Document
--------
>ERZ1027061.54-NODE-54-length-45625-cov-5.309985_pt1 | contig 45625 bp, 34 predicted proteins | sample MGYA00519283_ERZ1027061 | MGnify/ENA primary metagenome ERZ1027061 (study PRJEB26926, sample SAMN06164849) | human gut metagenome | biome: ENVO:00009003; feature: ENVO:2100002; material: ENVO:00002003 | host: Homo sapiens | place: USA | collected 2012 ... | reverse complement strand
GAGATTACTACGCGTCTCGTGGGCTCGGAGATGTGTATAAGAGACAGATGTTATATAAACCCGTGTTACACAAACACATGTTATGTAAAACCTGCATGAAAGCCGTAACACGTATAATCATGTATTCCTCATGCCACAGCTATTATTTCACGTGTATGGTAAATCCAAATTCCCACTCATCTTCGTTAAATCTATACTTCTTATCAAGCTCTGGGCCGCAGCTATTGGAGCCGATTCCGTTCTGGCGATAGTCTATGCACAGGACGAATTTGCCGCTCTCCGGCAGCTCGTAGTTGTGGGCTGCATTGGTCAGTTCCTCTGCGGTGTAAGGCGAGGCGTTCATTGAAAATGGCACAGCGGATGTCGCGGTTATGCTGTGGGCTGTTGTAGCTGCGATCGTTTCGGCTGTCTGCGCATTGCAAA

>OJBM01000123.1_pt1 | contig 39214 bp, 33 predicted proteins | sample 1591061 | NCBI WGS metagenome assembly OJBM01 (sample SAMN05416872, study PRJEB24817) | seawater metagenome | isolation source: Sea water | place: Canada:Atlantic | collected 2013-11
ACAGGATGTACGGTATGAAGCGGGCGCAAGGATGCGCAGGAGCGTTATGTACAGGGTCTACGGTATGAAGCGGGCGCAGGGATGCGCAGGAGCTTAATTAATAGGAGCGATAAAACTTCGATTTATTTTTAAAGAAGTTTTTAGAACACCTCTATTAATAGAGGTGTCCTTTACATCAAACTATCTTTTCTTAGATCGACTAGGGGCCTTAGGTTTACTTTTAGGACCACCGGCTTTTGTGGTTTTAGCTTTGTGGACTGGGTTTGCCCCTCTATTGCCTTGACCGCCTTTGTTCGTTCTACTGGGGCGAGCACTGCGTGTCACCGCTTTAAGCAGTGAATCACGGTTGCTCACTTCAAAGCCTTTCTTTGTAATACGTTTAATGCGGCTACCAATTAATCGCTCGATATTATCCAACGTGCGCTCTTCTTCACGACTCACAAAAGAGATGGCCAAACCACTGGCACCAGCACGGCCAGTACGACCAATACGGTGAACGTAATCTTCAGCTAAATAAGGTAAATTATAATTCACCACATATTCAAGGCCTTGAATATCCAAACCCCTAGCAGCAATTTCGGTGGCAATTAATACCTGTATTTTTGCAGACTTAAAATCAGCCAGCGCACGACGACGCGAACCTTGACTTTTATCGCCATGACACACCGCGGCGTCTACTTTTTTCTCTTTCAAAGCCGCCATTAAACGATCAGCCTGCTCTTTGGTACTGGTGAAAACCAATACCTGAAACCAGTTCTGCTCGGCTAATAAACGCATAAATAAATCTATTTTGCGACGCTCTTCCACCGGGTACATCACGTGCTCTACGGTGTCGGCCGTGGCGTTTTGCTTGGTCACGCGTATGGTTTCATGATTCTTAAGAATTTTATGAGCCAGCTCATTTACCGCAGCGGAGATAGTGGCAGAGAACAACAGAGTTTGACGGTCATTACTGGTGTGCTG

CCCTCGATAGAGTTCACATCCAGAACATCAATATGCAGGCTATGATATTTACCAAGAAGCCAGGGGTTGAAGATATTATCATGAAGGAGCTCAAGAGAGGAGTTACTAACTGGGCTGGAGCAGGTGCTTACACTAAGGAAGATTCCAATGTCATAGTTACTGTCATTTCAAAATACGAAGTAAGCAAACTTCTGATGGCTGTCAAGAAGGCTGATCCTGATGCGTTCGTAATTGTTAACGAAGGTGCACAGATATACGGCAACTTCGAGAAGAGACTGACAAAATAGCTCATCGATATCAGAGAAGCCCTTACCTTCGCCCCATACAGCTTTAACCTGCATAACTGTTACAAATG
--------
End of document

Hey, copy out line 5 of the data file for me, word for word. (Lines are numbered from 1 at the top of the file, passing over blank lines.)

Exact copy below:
CCCTCGATAGAGTTCACATCCAGAACATCAATATGCAGGCTATGATATTTACCAAGAAGCCAGGGGTTGAAGATATTATCATGAAGGAGCTCAAGAGAGGAGTTACTAACTGGGCTGGAGCAGGTGCTTACACTAAGGAAGATTCCAATGTCATAGTTACTGTCATTTCAAAATACGAAGTAAGCAAACTTCTGATGGCTGTCAAGAAGGCTGATCCTGATGCGTTCGTAATTGTTAACGAAGGTGCACAGATATACGGCAACTTCGAGAAGAGACTGACAAAATAGCTCATCGATATCAGAGAAGCCCTTACCTTCGCCCCATACAGCTTTAACCTGCATAACTGTTACAAATG